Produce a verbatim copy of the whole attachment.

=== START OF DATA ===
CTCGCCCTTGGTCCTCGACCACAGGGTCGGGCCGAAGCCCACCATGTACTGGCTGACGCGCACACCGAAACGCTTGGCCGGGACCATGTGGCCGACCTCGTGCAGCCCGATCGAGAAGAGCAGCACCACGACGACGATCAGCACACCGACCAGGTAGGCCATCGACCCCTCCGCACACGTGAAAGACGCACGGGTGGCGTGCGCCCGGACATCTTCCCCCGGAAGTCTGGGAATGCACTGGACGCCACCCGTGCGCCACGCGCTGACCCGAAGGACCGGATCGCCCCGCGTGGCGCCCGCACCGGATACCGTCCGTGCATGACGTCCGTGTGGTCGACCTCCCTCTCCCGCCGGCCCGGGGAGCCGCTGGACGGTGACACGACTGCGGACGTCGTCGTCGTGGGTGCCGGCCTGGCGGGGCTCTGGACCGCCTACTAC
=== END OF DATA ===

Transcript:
CTCGCCCTTGGTCCTCGACCACAGGGTCGGGCCGAAGCCCACCATGTACTGGCTGACGCGCACACCGAAACGCTTGGCCGGGACCATGTGGCCGACCTCGTGCAGCCCGATCGAGAAGAGCAGCACCACGACGACGATCAGCACACCGACCAGGTAGGCCATCGACCCCTCCGCACACGTGAAAGACGCACGGGTGGCGTGCGCCCGGACATCTTCCCCCGGAAGTCTGGGAATGCACTGGACGCCACCCGTGCGCCACGCGCTGACCCGAAGGACCGGATCGCCCCGCGTGGCGCCCGCACCGGATACCGTCCGTGCATGACGTCCGTGTGGTCGACCTCCCTCTCCCGCCGGCCCGGGGAGCCGCTGGACGGTGACACGACTGCGGACGTCGTCGTCGTGGGTGCCGGCCTGGCGGGGCTCTGGACCGCCTACTAC